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Eskom mulling new curtailment approach to unlocking grid capacity as it pursues 47 priority projects

25th August 2023

By: Terence Creamer

Creamer Media Editor


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State-owned utility Eskom has confirmed that it is prioritising 47 grid-related projects within its larger R210-billion Transmission Development Plan that it believes could collectively add 37 GW of connection capacity over the coming few years.

It is also close to finalising the approach it will be taking to the issue of curtailment as it moves to immediately unlock scarce grid capacity in high-potential renewables regions ahead of its grid investment roll-out.

Speaking to editors on behalf of the transmission division this week, Eskom’s Prince Moyo reported that the National Energy Crisis Committee (Necom) was actively monitoring progress on the priority projects, most of which involved transformer-related investments.

Necom had also established a specific workstream to address grid-related constraints to the integration of new generation capacity.

Eskom would also publish an updated Generation Connection Capacity Assessment (GCCA) ahead of the next renewables bid window to provide investors with visibility of the grid capacity and connection points, as well as to avoid the grid-related problems that arose during Bid Window Six.

During the procurement round not one of the wind projects that bid for a 3 200-MW allocation progressed to financial close, owing to a claim that the grid capacity on which the projects were based had been absorbed by private projects.

The release of the GCCA could be accompanied by Eskom’s new curtailment framework that, if introduced, would allow for additional generation capacity to be built at points on the grid that had previously been shown as fully committed.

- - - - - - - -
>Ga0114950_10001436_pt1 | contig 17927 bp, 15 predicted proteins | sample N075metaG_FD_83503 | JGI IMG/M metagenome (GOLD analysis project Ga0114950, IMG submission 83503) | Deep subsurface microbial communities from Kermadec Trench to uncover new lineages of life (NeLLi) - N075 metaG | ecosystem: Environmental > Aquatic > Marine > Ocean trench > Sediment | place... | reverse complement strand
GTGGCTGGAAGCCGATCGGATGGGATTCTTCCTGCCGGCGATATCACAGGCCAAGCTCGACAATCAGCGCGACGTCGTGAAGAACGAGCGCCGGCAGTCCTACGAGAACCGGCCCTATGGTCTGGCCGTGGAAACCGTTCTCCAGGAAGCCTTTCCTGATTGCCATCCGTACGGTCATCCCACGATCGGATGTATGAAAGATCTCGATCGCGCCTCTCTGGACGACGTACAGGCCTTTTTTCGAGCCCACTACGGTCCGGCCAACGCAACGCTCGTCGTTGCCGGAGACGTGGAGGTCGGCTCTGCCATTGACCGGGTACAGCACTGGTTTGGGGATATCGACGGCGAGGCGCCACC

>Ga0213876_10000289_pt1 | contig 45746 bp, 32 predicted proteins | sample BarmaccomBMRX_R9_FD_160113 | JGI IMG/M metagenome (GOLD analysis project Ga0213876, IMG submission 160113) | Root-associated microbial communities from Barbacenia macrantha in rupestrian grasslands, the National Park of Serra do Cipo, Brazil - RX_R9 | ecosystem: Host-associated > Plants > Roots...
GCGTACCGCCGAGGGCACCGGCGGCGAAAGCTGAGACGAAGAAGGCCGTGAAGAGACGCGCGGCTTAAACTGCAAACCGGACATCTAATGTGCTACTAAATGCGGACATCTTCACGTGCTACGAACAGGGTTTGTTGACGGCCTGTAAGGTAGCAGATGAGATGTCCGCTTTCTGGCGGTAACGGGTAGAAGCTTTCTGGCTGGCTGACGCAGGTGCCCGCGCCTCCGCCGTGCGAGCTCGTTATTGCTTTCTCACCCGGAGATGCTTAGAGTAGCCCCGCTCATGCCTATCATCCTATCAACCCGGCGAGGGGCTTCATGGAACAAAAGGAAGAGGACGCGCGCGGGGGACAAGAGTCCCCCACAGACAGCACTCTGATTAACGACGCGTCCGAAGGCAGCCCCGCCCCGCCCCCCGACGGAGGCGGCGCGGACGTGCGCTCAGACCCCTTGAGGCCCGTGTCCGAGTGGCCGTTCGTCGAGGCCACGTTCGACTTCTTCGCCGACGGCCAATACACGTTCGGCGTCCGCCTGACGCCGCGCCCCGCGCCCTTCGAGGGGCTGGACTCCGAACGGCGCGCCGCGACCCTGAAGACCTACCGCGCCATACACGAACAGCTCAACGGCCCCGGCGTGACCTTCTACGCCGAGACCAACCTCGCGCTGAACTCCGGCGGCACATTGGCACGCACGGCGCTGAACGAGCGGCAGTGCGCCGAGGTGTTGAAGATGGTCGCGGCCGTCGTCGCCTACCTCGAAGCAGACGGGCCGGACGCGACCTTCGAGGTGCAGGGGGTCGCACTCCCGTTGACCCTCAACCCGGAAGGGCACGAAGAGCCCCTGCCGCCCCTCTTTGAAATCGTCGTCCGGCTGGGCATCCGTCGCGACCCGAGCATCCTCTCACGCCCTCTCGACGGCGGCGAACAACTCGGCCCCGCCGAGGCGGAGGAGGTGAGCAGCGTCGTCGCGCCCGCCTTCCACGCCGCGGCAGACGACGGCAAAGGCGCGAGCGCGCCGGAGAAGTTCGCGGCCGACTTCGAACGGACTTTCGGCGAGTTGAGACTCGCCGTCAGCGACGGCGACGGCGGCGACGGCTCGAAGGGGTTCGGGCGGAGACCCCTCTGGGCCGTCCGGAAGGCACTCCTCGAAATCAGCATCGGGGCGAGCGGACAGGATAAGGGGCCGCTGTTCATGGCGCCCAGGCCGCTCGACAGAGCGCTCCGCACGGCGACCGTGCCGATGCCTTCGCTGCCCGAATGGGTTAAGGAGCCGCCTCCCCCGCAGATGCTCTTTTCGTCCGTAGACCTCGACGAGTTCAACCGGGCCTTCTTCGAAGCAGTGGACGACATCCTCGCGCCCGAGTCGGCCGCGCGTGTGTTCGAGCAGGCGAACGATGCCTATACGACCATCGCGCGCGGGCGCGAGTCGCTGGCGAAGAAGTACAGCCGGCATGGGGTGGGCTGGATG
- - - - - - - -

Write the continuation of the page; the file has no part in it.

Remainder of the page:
Moyo reported that Eskom had studied the approach taken to curtailment in various other jurisdictions – including Europe, where it is standard operation procedure – and was currently finalising its approach.

The framework, including how the costs would be allocated, would also require the approval of the National Energy Regulator of South Africa (Nersa) and an outline by the Independent Power Producer Office, which procures generation on behalf of government, as to how it would be implemented.

Curtailment involves the reduction of the output from renewables plants in response to system-security needs or constraints and is widely employed globally to release immediate grid capacity.

Engineering News understands that a preliminary analysis has indicated that if Eskom accepts curtailment of no more than 10%, the capacity of a grid-constrained province such as the Western Cape to host additional renewables generators could be almost doubled, and that as much as 4 GW of additional capacity could be connected immediately.

Moyo indicated that Eskom was likely to initially limit curtailment to “single-digit percentages”.

Separately, an assessment was under way regarding whether those independent power producers with approved grid connection budget quotes were able to proceed with their projects, or whether the budget quotes should be revoked and reallocated to new projects with superior prospects.

Moyo said the benefits of such an approach would be to ensure that grid capacity was not being “artificially used up by those who applied first but are not utilising their allocation”.

Despite a legal challenge, Eskom was also continuing to implement its Interim Grid Capacity Allocation Rules, which are based on a “first-ready, first-served” principle rather than the “first-come, first-served” approach that prevailed previously.

The rules, which could be refined further, will be submitted to Nersa for approval and codification.

Work was also under way to find a solution to the fact that bidders to the public procurement programmes were unable to secure budget quotes prior to being named as preferred bidders, leaving the grid connections on which their projects were premised vulnerable to developers of private projects.

This solution is also expected to be announced ahead of the next renewables bid window.


Edited by Creamer Media Reporter



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